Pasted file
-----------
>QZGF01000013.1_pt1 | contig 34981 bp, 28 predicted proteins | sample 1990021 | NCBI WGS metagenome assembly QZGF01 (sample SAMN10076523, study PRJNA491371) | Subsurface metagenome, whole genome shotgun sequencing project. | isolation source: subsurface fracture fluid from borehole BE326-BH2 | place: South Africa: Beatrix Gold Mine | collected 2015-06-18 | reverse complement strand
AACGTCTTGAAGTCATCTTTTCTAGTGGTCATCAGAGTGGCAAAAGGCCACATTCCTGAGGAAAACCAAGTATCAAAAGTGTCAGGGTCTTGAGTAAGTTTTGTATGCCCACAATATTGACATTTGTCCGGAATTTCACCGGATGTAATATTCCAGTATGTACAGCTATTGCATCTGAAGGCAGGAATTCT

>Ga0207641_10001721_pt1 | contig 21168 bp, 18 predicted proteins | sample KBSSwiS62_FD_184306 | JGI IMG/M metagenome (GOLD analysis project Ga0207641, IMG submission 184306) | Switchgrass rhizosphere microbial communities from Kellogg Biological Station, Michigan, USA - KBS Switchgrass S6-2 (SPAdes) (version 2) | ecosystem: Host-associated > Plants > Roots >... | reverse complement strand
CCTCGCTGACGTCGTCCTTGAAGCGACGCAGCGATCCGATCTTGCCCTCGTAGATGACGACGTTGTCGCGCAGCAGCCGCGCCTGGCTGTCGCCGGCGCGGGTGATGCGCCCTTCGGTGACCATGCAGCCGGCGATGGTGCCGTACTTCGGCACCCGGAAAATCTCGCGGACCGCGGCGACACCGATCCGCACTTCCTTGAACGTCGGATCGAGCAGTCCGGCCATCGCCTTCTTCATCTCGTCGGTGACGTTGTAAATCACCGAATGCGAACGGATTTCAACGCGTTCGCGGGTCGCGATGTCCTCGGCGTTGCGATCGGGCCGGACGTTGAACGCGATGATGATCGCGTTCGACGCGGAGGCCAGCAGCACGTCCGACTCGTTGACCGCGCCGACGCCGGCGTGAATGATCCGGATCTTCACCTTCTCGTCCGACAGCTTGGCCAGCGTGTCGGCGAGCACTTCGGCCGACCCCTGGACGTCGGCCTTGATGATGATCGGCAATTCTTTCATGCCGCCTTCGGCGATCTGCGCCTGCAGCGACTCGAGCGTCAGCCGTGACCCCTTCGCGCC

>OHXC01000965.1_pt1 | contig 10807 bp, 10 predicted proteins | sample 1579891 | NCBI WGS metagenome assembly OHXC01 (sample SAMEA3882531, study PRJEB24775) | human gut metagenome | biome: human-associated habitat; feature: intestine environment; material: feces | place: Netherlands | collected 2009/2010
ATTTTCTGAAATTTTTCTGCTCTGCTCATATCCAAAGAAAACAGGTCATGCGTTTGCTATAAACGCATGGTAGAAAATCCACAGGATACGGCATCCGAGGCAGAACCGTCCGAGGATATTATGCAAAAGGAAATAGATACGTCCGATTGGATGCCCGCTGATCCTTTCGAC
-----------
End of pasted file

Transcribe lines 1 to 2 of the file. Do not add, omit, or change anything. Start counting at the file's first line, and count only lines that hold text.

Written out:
>QZGF01000013.1_pt1 | contig 34981 bp, 28 predicted proteins | sample 1990021 | NCBI WGS metagenome assembly QZGF01 (sample SAMN10076523, study PRJNA491371) | Subsurface metagenome, whole genome shotgun sequencing project. | isolation source: subsurface fracture fluid from borehole BE326-BH2 | place: South Africa: Beatrix Gold Mine | collected 2015-06-18 | reverse complement strand
AACGTCTTGAAGTCATCTTTTCTAGTGGTCATCAGAGTGGCAAAAGGCCACATTCCTGAGGAAAACCAAGTATCAAAAGTGTCAGGGTCTTGAGTAAGTTTTGTATGCCCACAATATTGACATTTGTCCGGAATTTCACCGGATGTAATATTCCAGTATGTACAGCTATTGCATCTGAAGGCAGGAATTCT